Investment push fails to shore up subsidy hopes

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Published: March 1, 2015 1:58:20 AM

the panel members agreed that by foregoing a chance to cut subsidies aggressively, the finance minister missed out on a key opportunity. The cut in subsidies would have reduced the incentive to offer a high minimum support price for crops

Union Budget, Union Budget 2015, Union Budget highlights, Arun Jaitley, Narendra Modi(From left) Chetan Sharma of NewsX, Indian Express deputy editor Harish Damodaran, Financial Express managing editor Sunil Jain, Indian Express resident editor (Mumbai) Shaji Vikraman and Indian Express deputy editor Subhomoy Bhattacharjee during a post-Budget interaction covered live by NewsX as part of its Budget coverage. (Tashi Tobgyal)

FE in association with News X

Budget 2015-16 has laid the groundwork for an investment-led revival of the economy but it has missed an opportunity to cut subsidies to free more money for a revival in the agriculture sector, according to a panel of journalists of the Express Group.

The assessment was in a post-Budget chat covered live by NewsX as part of its Budget coverage.

Financial Express managing editor Sunil Jain argued why he was pleased with the investment story laid out by finance minister Arun Jaitley. Jain said along with the Railway Budget of Suresh Prabhu, the accent on road investment was just what the government needed to do.

But Indian Express deputy editor Harish Damodaran disagreed. He said there was little evidence that the Budget had any plans for a similar investment revival for the agriculture sector. “Public investment in this sector is critical if India wants to push for a high GDP growth rate, but that has not happened,” he said.

According to Indian Express deputy editor Subhomoy Bhattacharjee, the accent on investment was also evident in the nature of the few tax sops Jaitley had offered the middle class. “The minister has tagged those with savings instrument, instead of offering plain vanilla higher tax rebates,” he argued. According to him, the Budget was politically correct too as it gave additional money to states like Bihar and West Bengal as they were close to calling for elections.

Indian Express resident editor (Mumbai) Shaji Vikraman said he was confident that the investment push would not create a pressure for the central finances that was beyond control. “The pushing back of the target of fiscal deficit reduction to me, is not a terribly difficult one to take.

The government has laid out a vision and the spacing out of reduction of the fiscal deficit targets should be examined in this context,” he said.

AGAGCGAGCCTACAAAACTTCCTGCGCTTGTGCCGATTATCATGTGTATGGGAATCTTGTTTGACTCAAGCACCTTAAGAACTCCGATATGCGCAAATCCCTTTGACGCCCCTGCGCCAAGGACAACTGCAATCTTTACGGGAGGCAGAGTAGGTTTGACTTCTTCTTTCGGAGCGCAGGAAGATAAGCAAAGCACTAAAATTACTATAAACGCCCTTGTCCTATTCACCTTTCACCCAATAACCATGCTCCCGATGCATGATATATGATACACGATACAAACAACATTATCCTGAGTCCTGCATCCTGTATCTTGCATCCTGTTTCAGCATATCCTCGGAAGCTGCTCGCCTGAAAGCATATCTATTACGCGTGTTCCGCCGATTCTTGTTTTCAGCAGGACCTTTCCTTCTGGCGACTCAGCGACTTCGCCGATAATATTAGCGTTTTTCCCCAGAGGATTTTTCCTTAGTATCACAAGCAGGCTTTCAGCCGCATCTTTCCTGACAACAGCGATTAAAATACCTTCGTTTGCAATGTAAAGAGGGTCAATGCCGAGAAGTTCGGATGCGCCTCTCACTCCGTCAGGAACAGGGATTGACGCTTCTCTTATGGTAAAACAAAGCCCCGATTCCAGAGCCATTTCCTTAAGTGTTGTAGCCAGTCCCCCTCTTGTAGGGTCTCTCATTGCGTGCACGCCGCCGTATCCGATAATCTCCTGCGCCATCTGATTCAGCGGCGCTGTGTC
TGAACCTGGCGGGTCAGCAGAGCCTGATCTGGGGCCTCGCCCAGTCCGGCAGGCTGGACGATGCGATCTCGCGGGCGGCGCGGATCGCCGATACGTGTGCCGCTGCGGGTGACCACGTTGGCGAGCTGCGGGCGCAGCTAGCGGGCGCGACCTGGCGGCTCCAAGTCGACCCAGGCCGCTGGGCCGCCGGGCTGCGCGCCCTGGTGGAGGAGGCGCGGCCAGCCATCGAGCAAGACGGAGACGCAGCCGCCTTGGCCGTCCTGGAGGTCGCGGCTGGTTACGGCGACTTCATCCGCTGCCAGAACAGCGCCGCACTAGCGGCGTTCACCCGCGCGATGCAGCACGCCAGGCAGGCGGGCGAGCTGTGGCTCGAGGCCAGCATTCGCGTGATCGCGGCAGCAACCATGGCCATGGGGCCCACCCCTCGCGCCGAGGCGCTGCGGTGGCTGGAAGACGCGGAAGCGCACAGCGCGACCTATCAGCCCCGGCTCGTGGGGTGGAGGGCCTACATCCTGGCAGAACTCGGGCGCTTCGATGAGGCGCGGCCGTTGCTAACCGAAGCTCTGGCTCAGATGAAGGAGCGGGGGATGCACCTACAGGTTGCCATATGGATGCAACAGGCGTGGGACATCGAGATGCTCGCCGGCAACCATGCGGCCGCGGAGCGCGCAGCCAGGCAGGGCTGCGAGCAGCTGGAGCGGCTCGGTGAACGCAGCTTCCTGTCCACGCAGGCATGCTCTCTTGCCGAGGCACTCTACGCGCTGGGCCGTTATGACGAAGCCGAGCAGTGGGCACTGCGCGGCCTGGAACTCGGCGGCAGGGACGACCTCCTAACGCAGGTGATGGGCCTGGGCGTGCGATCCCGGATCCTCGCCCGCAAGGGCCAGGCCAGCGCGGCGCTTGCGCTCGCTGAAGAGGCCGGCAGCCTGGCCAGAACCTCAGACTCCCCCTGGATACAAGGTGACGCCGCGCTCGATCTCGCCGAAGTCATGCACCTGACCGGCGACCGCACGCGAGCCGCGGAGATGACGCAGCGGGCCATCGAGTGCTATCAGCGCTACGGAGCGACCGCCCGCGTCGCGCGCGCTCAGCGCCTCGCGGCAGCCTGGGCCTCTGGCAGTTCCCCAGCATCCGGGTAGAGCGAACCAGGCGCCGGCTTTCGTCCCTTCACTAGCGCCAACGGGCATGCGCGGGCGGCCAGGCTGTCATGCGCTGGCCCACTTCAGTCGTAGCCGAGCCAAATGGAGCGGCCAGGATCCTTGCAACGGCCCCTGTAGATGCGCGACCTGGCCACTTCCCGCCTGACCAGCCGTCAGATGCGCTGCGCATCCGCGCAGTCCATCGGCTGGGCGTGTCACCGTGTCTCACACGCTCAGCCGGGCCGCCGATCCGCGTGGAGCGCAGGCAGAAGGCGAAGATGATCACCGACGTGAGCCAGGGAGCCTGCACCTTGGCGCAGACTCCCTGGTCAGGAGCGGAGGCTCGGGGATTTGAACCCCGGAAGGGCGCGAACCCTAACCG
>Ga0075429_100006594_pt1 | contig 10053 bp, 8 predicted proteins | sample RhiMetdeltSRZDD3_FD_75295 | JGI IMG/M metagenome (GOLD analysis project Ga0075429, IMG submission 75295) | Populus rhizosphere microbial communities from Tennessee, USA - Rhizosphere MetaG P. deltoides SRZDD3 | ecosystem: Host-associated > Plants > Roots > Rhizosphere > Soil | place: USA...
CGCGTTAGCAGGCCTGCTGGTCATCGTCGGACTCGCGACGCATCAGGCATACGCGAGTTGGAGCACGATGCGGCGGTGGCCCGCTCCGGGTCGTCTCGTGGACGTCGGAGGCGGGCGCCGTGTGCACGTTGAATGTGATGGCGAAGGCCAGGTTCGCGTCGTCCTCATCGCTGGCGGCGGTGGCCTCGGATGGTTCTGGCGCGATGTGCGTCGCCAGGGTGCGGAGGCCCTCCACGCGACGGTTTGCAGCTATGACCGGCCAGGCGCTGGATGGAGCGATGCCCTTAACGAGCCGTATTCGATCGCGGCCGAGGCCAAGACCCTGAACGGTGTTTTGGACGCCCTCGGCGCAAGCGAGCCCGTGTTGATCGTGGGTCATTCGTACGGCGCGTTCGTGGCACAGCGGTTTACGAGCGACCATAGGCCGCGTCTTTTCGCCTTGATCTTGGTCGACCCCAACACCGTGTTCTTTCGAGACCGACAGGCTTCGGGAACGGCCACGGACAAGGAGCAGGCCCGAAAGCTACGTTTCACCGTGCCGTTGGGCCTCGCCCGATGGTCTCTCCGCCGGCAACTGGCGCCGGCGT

But the panel members agreed that by foregoing a chance to cut subsidies aggressively, the minister had missed out on a key opportunity he had with him this year. The cut in subsidies would have reduced the incentive to offer a high minimum support price for crops and  encouraged the move away from cultivating only cereals like wheat and rice. The Shanta Kumar committee recommendations on public distribution system for instance, found no mention in the speech, Jain said. Damodaran said the lack of forward movement in this area was a major disappointment.

The discussion was moderated by Chetan Sharma of NewsX. He began the intense arguments with his question whether the budget on Saturday had created the set of incentives for the Indian economy to move on to a double-digit rate of growth. The panel agreed that this was not enough but also maintained that the fiscal space available with the finance minister foreclosed options.

Speaking on more granular topics, Vikraman said he was concerned that the Budget had pushed measures for greater concentration of powers with the government vis-a-vis the RBI, which he said could create problems.

According to Bhattacharjee, the measures were, however, part of a longer trend that began when the earlier government too accepted the report of the Financial Sector Legislative Reforms Commission. Jain argued that the changes in the financial architecture was bringing the Indian regulatory framework on par with those which obtained in the advanced financial markets like the UK.

In his comments on the panel discussion, Rahul Shivshankar, editor-in-chief of NewsX, said the answer to whether the finance minister’s second Budget lived up to expectations “really depends on how you look at the glass—half full or half empty. Those looking for epoch-defining reforms can’t be faulted for feeling a little underwhelmed. There is a much-needed R70,000-crore push to infrastructure. But this Budget is not about numbers, it goes beyond tinkering with rates. If you read between the lines there is something for everyone”.

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